4. Choice: Kids should be allowed to choose how they want to engage in programming. Facilitators and peers should listen so that kids feel heard and understood. If that means a learning activity needs to be changed, considering collaborating with students to redesign it.[iii] This approach can help build trust, allowing kids to show up and share what they are going through.

Apply this

    • Give kids the opportunity to make small choices such as choosing a game or rotating who gets to choose what music to play on the way to school in a walking school bus.
    • Engage with kids to ask them about their experiences of challenges and opportunities in their neighborhood through creative, hands-on activities like in the Place It! for Safe Routes to School guide.
    • For older kids, support them to design and implement their own campaigns or programming to promote safe walking and biking. Be clear about what is non-negotiable and where there is space for flexibility.  They can help determine walk audit routes, design surveys, volunteer at events, and present their ideas to the public.

5. Culture and Community Context: Culture and context shape how everyone interacts with their world and can explain children's responses in academic and social environments. The effects of the pandemic have differed dramatically for families based on race and class. Keeping that in mind in the new school year may help inform how to support some students.

Apply this

    • The organization Girl Trek acknowledges the generational trauma that Black women carry and the toll it takes on their health. They use walking groups to elevate their strength, build community, and increase physical activity. You can watch their TED Talk here. They have shown that identity-specific walking groups can effectively build a sense of community while improving health. Consider teaming up with identity-specific organizations or cultivating one that makes sense in your community.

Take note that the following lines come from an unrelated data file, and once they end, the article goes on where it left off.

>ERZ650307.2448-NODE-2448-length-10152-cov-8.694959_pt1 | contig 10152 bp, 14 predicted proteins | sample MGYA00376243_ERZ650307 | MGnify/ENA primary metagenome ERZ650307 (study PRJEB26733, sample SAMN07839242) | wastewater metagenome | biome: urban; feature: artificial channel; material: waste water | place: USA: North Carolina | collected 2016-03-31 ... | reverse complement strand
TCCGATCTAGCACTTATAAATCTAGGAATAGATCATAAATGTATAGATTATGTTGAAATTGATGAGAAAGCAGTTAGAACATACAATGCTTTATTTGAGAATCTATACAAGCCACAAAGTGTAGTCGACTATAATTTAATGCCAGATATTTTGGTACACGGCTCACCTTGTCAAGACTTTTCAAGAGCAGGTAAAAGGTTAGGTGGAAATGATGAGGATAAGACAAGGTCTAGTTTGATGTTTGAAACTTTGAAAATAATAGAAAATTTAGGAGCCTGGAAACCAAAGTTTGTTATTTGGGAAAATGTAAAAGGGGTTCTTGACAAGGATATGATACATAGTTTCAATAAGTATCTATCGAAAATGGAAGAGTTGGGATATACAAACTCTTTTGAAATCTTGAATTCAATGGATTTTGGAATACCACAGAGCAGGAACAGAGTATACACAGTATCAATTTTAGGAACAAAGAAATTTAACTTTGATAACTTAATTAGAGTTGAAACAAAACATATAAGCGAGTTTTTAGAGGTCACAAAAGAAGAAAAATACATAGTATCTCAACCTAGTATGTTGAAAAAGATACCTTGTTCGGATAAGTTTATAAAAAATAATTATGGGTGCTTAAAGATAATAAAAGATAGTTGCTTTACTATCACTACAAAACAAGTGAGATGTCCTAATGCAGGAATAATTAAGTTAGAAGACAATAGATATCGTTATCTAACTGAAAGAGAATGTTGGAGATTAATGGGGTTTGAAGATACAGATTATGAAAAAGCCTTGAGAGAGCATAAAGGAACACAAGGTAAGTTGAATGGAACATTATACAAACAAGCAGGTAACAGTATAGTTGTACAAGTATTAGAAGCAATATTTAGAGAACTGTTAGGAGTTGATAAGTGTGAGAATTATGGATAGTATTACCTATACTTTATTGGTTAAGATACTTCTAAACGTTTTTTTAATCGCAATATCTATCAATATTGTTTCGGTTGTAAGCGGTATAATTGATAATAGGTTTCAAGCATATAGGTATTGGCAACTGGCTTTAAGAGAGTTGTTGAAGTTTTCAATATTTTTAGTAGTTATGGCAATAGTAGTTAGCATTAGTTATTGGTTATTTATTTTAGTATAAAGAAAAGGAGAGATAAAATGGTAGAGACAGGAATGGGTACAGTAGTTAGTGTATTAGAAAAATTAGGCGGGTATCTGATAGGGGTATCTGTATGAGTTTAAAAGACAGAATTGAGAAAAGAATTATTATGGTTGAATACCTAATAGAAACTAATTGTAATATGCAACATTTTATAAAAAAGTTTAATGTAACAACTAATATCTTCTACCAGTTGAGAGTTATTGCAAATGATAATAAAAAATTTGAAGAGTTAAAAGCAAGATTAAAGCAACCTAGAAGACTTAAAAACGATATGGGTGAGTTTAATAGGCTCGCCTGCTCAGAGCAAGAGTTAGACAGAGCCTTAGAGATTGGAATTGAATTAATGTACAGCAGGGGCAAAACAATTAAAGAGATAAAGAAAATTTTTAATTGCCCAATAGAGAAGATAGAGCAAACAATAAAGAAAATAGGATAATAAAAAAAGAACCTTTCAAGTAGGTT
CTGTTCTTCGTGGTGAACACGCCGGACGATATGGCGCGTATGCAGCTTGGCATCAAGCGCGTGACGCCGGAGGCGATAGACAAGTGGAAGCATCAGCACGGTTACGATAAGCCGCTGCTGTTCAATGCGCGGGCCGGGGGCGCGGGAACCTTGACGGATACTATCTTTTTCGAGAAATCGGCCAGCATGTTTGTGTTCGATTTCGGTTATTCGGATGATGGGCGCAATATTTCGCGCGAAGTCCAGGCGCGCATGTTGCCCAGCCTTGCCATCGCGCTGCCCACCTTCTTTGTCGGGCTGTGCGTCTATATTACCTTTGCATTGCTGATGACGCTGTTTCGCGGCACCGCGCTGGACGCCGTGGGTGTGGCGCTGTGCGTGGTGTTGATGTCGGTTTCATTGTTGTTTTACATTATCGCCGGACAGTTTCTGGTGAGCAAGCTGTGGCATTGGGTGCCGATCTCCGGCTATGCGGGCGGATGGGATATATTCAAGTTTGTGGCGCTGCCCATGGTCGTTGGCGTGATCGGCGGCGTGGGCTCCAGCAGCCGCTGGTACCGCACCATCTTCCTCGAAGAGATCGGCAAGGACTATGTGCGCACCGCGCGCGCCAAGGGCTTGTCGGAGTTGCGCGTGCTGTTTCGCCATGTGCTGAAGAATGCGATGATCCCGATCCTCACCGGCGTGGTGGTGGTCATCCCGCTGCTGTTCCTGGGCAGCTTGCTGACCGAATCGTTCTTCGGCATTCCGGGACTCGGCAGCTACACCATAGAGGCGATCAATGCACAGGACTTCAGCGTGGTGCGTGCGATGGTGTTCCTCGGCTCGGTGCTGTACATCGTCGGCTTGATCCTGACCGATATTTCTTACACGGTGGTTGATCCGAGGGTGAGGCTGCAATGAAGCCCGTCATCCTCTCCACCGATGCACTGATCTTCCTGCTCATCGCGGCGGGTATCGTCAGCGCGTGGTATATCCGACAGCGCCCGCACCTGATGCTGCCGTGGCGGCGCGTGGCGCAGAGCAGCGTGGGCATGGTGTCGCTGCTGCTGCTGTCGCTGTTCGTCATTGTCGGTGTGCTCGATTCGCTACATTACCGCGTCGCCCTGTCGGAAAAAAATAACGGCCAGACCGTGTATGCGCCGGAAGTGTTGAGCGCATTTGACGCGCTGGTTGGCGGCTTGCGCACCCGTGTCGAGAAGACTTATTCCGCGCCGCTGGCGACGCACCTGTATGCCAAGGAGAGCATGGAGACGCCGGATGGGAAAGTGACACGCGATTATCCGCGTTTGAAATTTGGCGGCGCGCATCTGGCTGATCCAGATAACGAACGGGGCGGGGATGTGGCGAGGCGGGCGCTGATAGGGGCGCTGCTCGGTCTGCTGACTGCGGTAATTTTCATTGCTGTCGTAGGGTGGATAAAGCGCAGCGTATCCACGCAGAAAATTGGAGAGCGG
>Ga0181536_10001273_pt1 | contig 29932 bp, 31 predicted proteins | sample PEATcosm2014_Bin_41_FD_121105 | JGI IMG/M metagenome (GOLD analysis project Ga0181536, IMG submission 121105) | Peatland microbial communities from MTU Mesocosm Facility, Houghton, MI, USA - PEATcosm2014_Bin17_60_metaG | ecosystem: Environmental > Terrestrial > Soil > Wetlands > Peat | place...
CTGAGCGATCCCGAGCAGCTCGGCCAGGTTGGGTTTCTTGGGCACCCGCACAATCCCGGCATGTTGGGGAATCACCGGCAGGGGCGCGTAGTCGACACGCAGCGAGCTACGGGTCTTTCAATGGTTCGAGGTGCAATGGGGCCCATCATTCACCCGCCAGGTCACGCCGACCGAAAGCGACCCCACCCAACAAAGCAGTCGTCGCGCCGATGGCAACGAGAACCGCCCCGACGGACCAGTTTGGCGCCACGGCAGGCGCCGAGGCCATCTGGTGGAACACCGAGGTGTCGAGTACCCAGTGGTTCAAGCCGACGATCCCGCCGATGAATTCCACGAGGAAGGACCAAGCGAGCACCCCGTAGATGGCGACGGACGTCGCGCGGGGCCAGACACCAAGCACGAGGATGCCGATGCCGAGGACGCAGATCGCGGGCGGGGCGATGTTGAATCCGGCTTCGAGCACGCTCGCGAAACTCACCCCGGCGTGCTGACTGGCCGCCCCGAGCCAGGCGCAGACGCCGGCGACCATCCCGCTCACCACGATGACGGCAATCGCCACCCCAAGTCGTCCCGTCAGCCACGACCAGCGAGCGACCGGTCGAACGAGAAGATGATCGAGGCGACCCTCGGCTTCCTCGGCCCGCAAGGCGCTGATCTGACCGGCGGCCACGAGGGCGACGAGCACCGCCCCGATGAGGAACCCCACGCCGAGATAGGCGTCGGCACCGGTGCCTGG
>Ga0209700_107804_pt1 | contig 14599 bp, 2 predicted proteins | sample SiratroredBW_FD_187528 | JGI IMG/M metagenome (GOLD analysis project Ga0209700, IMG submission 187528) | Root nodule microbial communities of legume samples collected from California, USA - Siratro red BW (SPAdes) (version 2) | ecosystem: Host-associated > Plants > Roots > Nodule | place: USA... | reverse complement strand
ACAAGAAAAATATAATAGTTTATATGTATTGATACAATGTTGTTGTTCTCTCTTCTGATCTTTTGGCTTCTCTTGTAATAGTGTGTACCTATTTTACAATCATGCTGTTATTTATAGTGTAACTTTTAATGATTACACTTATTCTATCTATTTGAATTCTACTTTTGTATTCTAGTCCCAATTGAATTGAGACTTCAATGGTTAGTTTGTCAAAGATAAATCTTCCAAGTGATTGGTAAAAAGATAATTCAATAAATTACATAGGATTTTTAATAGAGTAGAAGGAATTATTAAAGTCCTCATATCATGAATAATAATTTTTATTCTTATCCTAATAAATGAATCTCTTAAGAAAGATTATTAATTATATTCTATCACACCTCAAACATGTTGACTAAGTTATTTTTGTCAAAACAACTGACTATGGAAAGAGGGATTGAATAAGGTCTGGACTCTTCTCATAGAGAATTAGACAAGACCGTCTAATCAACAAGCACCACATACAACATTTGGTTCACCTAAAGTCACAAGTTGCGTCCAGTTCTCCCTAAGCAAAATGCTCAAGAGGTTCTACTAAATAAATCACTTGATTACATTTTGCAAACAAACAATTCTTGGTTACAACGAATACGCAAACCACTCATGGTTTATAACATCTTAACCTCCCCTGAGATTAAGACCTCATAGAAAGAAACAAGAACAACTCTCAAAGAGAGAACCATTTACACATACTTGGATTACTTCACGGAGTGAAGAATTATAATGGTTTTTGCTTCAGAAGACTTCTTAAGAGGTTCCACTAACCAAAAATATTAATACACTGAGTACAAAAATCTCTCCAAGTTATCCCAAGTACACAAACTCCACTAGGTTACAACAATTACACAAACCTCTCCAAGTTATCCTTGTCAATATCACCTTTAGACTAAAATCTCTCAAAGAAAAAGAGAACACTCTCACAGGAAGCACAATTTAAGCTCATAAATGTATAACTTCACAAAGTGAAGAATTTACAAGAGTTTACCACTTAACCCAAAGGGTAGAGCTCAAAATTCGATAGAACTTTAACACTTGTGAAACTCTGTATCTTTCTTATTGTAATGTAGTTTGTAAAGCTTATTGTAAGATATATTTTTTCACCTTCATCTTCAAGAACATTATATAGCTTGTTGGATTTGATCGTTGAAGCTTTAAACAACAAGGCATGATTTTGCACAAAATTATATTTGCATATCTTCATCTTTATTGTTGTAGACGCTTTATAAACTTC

• Consider differences in resources and access when planning programming. Does every kid in your neighborhood have access to their own bike? If not, maybe stick with walking or look for opportunities to collect bike donations. Similarly, not all neighborhoods have the same safe walking and biking infrastructure (often due to ongoing disinvestment)– consider hosting programs at parks or community centers that can act as a central meeting spot for activities.
    • Include grandparents and multigenerational households in activities to acknowledge that there is no standard way to be a family.
    • Don’t automatically include law enforcement in programming. While many white people may see police as a friendly face promoting safety, Black and Indigenous communities, in particular, have disproportionately negative encounters with police. Choosing to not include law enforcement in programming can create an environment that feels psychologically safer for kids and their families, which can promote stronger participation.
      • In many communities, police do not play a foundational role in Safe Routes to School programming, but they are often a partner because of past recommendations that they should be. For each of the activities that police are usually engaged to do, there are often solutions better suited to the task:
        • Bicycle education: Rather than using police to fit helmets and teach kids to ride bikes, try using certified League Cycling Instructors and people trained in child pedagogy.
        • Closing a street to traffic: Apply for a permit or go through your community’s standard process and then use bollards or jersey barriers – features that effectively close off the road, but without intimidation or overtime payment.
        • Speed surveys: Departments of transportation, departments of public works, and engineering firms can all conduct speed surveys.
      • Identify what roles other volunteers and community leaders can play to support student learning and safety as well as advocating for larger-scale changes. Take time to identify community champions— every community has people who happen to know everyone and are well respected in the community. Charles Taylor has a great exercise for shifting your thinking about the key people to connect with in this webinar recording. The big takeaway: helpful connections can be found in unexpected places.

Good resources on the trauma-informed approach:

[i] Halladay Goldman , J., L. Danna, J.W. Maze, I.B. Pickens, and G.S. Ake III. Trauma Informed School Strategies during COVID-19. Los Angeles, CA, and Durham, NC: National Center for Child Traumatic Stress, 2020.

[ii] “Prioritize a Trauma-Sensitive Approach This School Year.” Playworks, July 17, 2020.….

[iii] IBID.